Following her advice we
pushed even harder than we already had been, struggling into school, to
keep everything up as normal, yet I seemed to be getting worse and
worse. The days where no matter how hard I tried I couldn't manage
school were getting more and more often.
We saw the
paediatrician one more time, where she conceded I'd had glandular fever
at some point in my life but from her brief examination I was still
perfectly healthy. She rather vaguely mentioned chronic fatigue but
hastily added it wasn't helpful to use labels and left us to flounder
with no real information, help or understanding.
Thankfully, not long after
that, we were given a leaflet about M.E. by my school nurse. I had never
heard of it before, yet the leaflet described perfectly everything I was
feeling. I remember one quote was that it felt like there was a giant
vacuum cleaner above your head, sucking all your energy and strength
out. It was a big relief, until then I hadn't been able to describe how
I felt and yet here was a leaflet putting it into words so clearly. It
was also a big relief to know that, contrary to how I was feeling, I
wasn't the only person in the world to be feeling ill in this way.
My dad promptly rang the
charity that produced the leaflet to find out more and they gave us the
name of a specialist paediatrician in Durham. We requested that our GP
refer us to him and within a week we had been!
Upon entering the room the
specialist looked us up and down and said "Let me guess-white,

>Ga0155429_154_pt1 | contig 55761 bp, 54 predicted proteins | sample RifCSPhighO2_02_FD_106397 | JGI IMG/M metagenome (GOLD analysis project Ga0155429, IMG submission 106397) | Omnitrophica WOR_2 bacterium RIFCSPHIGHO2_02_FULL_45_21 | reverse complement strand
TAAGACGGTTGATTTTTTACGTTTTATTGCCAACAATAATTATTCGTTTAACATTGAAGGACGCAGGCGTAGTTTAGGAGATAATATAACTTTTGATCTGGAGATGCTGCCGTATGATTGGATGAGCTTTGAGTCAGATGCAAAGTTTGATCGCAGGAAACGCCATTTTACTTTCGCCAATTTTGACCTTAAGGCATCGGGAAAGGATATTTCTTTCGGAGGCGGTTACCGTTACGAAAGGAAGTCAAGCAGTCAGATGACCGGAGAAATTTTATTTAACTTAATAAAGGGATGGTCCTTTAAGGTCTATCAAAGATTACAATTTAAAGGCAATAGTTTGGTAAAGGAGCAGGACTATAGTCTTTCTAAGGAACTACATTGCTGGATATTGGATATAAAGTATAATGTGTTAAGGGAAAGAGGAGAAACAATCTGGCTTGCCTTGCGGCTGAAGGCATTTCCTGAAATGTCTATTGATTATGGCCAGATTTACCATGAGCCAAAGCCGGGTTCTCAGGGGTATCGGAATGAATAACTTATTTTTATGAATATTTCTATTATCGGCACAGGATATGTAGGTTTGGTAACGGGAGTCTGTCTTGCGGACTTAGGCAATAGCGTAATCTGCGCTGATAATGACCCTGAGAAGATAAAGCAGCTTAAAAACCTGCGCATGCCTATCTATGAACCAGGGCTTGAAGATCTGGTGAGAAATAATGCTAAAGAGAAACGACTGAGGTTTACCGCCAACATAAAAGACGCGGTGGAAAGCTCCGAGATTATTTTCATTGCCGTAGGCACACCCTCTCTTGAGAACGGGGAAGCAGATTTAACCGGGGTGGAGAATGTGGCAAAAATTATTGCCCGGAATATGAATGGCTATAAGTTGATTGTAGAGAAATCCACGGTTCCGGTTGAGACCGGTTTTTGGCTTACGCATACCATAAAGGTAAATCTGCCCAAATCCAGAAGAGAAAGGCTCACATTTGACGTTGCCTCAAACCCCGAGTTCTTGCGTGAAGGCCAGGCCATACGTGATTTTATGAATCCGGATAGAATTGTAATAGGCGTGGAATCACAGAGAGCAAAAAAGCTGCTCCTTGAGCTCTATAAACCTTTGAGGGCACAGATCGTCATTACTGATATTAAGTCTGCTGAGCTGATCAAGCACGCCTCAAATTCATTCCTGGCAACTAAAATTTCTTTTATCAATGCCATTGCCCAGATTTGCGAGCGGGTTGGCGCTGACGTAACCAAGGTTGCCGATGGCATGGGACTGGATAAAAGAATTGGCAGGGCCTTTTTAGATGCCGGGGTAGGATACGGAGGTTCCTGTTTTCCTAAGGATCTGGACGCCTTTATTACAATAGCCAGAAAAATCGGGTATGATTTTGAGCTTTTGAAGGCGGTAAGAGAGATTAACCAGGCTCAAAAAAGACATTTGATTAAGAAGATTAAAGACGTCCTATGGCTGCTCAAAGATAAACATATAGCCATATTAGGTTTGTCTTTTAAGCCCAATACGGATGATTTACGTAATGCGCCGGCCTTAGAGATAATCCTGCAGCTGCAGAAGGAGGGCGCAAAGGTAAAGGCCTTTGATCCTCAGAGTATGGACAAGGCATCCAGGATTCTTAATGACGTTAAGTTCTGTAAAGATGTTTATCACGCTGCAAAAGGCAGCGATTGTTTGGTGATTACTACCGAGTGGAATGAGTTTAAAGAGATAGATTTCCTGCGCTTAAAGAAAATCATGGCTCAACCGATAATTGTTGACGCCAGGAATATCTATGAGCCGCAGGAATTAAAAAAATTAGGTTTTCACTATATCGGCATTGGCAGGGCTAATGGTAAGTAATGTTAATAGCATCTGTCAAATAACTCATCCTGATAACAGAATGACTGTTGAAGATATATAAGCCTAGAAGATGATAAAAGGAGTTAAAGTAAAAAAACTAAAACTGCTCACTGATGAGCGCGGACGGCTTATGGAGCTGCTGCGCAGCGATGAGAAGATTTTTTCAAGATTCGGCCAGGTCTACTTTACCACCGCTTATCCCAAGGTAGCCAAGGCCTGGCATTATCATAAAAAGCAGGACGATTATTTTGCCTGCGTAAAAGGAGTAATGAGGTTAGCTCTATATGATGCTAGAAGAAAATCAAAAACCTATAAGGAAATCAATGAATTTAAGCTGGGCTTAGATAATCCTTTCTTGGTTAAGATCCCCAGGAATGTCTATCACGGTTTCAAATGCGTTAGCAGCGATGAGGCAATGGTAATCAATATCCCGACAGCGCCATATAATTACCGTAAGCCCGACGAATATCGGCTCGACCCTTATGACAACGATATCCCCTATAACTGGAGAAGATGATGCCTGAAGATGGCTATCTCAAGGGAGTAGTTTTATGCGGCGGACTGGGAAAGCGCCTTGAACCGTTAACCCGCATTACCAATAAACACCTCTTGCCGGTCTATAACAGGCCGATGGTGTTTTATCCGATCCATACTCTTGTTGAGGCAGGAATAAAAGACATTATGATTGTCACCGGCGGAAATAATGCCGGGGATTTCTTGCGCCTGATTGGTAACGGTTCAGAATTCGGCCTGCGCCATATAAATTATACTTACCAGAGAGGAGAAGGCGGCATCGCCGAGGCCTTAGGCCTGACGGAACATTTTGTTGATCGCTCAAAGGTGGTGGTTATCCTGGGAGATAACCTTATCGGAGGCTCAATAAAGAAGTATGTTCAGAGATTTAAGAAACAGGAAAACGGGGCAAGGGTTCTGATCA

middleclass, only child, pushy parents?" He'd heard our story, and the
first paediatrician's attitude, many times before and apparently we were
the lucky ones to have only had that!
Upon a full history and
listing of symptoms he gave me a diagnosis of "classic" ME. His advice
was to pace and know my limits. I could recover soon, or it could take
longer, there was no way to know.
That was over 6 years ago,
I'm now 20, still ill, and a lot worse than I was then. I gradually had
to cut back on school and then when I was too ill to go in anymore I had
home tutors (which we had to fight the LEA for). The tutors at first
came for a few hours a week, as I couldn't manage much, but that
dwindled with my health. Over 4 years I managed to complete 5 GCSEs,
taken at home, all A-A* grade, despite collapsing half way through one
of the maths papers!
Over the years we have spent
thousands of pounds and travelled hundreds of miles in the search of
something that would help. The specialist paediatrician I saw was at the
other end of the country and I travelled to Hertfordshire to see a
homeopath and then a Chinese herbalist on strong recommendations. I've
seen numerous people practicing various alternative therapies, from the
scientifically based to the wacky, from doctors' offices to peoples'
front rooms. I've had injections, potions, herbal drinks and pills.
Nothing has helped. The best was a doctor in Southampton who did
numerous blood tests (all privately and at great cost) and was able to
tell me that my magnesium, zinc and vitamin B levels were very low,
something which despite many blood tests the NHS had never told me.
I'm now housebound 99% of the
time and bed bound a lot. When I do manage a trip out it has to be in a
wheelchair as I can't walk more than a couple of steps unaided.
It's hard to describe what ME
is like, many people have done it better than I ever could (see the
links page), it's easier to say how it's affected your life. How you've
lost out on schooling, how your social life and most of your friends
disappeared many years ago, how exhilarating it is just to stay
downstairs for an hour without feeling like you're paralysed as a result
and how wonderful it is to see a true friend, who comes to see you even
though you cant go out and can't always hold a conversation.